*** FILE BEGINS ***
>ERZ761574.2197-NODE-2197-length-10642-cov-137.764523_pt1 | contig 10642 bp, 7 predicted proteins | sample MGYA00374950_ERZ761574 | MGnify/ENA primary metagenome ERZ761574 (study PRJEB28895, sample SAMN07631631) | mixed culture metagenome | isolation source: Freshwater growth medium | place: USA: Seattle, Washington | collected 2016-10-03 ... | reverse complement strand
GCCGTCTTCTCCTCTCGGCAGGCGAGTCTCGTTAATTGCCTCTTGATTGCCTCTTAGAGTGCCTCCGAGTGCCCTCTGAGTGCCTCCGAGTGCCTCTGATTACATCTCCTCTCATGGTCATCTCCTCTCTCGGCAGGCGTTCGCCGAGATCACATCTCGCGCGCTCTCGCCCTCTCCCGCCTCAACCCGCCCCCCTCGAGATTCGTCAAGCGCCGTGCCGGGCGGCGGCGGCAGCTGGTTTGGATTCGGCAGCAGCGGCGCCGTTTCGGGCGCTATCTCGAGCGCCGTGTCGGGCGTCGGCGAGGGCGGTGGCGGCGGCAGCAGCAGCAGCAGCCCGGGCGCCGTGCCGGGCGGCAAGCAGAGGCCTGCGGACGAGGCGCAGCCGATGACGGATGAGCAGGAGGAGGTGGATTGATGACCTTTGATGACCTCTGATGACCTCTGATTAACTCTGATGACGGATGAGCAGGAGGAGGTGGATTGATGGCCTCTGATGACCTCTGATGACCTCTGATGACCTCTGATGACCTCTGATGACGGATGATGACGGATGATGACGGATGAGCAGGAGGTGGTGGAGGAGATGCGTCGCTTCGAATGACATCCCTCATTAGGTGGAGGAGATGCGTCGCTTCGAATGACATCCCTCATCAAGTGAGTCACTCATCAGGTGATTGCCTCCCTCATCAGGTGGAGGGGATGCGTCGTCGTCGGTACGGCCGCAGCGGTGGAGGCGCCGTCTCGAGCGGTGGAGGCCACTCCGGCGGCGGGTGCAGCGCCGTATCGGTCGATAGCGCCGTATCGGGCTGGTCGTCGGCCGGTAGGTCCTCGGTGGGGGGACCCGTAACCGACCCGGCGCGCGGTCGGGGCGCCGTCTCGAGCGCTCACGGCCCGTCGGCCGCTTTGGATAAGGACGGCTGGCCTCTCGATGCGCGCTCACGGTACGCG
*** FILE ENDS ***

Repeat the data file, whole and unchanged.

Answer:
>ERZ761574.2197-NODE-2197-length-10642-cov-137.764523_pt1 | contig 10642 bp, 7 predicted proteins | sample MGYA00374950_ERZ761574 | MGnify/ENA primary metagenome ERZ761574 (study PRJEB28895, sample SAMN07631631) | mixed culture metagenome | isolation source: Freshwater growth medium | place: USA: Seattle, Washington | collected 2016-10-03 ... | reverse complement strand
GCCGTCTTCTCCTCTCGGCAGGCGAGTCTCGTTAATTGCCTCTTGATTGCCTCTTAGAGTGCCTCCGAGTGCCCTCTGAGTGCCTCCGAGTGCCTCTGATTACATCTCCTCTCATGGTCATCTCCTCTCTCGGCAGGCGTTCGCCGAGATCACATCTCGCGCGCTCTCGCCCTCTCCCGCCTCAACCCGCCCCCCTCGAGATTCGTCAAGCGCCGTGCCGGGCGGCGGCGGCAGCTGGTTTGGATTCGGCAGCAGCGGCGCCGTTTCGGGCGCTATCTCGAGCGCCGTGTCGGGCGTCGGCGAGGGCGGTGGCGGCGGCAGCAGCAGCAGCAGCCCGGGCGCCGTGCCGGGCGGCAAGCAGAGGCCTGCGGACGAGGCGCAGCCGATGACGGATGAGCAGGAGGAGGTGGATTGATGACCTTTGATGACCTCTGATGACCTCTGATTAACTCTGATGACGGATGAGCAGGAGGAGGTGGATTGATGGCCTCTGATGACCTCTGATGACCTCTGATGACCTCTGATGACCTCTGATGACGGATGATGACGGATGATGACGGATGAGCAGGAGGTGGTGGAGGAGATGCGTCGCTTCGAATGACATCCCTCATTAGGTGGAGGAGATGCGTCGCTTCGAATGACATCCCTCATCAAGTGAGTCACTCATCAGGTGATTGCCTCCCTCATCAGGTGGAGGGGATGCGTCGTCGTCGGTACGGCCGCAGCGGTGGAGGCGCCGTCTCGAGCGGTGGAGGCCACTCCGGCGGCGGGTGCAGCGCCGTATCGGTCGATAGCGCCGTATCGGGCTGGTCGTCGGCCGGTAGGTCCTCGGTGGGGGGACCCGTAACCGACCCGGCGCGCGGTCGGGGCGCCGTCTCGAGCGCTCACGGCCCGTCGGCCGCTTTGGATAAGGACGGCTGGCCTCTCGATGCGCGCTCACGGTACGCG